|King of the Bosporan Kingdom|
Leukon II of Bosporus (Greek: Λέυκων Β'; c. 240 – 220 BC), also known as Leuco, seems to have been the second son of Paerisades II and a Spartocid ruler of the Bosporan Kingdom in 240 BC due to his surviving coinage.
He killed his brother, Spartokos IV, after discovering his adulterous affair with Leukon's wife Alkathoe, and assumed the throne. Alkathoe later supposedly killed Leukon in an act of revenge.
Leukon also supposedly endured an economic crisis in the 3rd century BC, where he minted new coins with his own name, in order to maintain his kingdom. He was the first Bosporan king to issue coins with his own name.
He was succeeded by Hygiainon after his death. Hygiainon, however, was not a member of the Spartocid dynasty and may have been a supporter of Kamasarye, the daughter and heiress of Spartokos V, who was, at the time, too young to rule.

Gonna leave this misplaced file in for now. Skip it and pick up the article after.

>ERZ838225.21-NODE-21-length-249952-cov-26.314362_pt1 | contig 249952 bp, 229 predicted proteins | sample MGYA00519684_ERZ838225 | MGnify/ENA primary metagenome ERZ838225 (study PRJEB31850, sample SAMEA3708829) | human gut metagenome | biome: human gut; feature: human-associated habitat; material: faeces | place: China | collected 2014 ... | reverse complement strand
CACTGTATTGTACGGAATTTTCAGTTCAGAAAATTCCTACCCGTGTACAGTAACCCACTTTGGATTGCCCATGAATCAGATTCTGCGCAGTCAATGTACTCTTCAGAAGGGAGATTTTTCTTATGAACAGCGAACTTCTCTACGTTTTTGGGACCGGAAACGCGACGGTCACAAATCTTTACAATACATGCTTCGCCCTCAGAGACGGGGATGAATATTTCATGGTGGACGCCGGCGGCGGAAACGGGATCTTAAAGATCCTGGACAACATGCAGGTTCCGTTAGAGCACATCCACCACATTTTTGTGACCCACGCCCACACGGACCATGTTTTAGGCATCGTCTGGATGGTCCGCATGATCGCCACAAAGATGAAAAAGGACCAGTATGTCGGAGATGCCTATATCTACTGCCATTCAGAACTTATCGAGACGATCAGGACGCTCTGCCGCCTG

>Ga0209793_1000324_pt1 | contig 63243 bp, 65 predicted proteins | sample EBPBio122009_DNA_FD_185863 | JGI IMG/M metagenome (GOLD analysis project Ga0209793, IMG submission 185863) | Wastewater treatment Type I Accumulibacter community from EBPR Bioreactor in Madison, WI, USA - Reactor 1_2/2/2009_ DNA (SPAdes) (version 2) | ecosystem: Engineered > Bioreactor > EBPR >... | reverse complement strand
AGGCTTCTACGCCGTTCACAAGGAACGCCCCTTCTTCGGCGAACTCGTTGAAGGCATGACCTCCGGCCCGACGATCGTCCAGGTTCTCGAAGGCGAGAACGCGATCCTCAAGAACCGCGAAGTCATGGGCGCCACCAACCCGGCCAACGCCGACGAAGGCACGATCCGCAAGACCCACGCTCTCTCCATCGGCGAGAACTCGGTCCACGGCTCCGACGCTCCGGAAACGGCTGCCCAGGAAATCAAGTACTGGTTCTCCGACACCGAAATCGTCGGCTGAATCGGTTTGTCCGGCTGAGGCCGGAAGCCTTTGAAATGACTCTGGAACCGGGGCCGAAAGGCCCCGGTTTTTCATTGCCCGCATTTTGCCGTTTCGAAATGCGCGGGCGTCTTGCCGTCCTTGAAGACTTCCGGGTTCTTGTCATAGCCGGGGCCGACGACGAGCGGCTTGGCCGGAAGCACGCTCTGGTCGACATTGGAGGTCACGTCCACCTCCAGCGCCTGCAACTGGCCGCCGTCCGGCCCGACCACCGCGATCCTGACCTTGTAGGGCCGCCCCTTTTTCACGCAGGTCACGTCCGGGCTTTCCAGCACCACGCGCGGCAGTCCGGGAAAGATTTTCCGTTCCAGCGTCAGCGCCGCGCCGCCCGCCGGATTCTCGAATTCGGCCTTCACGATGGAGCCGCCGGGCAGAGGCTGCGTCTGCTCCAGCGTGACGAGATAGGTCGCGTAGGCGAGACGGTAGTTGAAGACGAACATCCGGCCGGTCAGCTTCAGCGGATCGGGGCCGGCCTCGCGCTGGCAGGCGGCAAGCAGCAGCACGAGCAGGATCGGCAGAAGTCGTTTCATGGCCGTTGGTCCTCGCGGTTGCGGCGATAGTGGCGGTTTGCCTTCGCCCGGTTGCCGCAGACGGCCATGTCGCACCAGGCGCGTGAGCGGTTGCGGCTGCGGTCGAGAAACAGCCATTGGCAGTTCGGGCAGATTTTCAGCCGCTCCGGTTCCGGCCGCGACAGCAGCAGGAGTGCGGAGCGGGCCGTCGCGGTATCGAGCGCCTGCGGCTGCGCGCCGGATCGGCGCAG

Hygaienon succeeded to the throne after Leukon II was killed by his wife
This is indicated by the actions of Leukon II during the Bosporan economic crisis of the third quarter of the third century. He tried to restore normal circulation by issuing bronze coins...
Leucon II (c. 240–220), under whom, for the first time on the shores of the Bosporus, coins were minted in the king’s name.
before her marriage with her cousin Paerisades III, she was supported by an eminent member of the Bosporan aristocracy, Hygiaenon.
Collection of coins from the reign of Leukon II here
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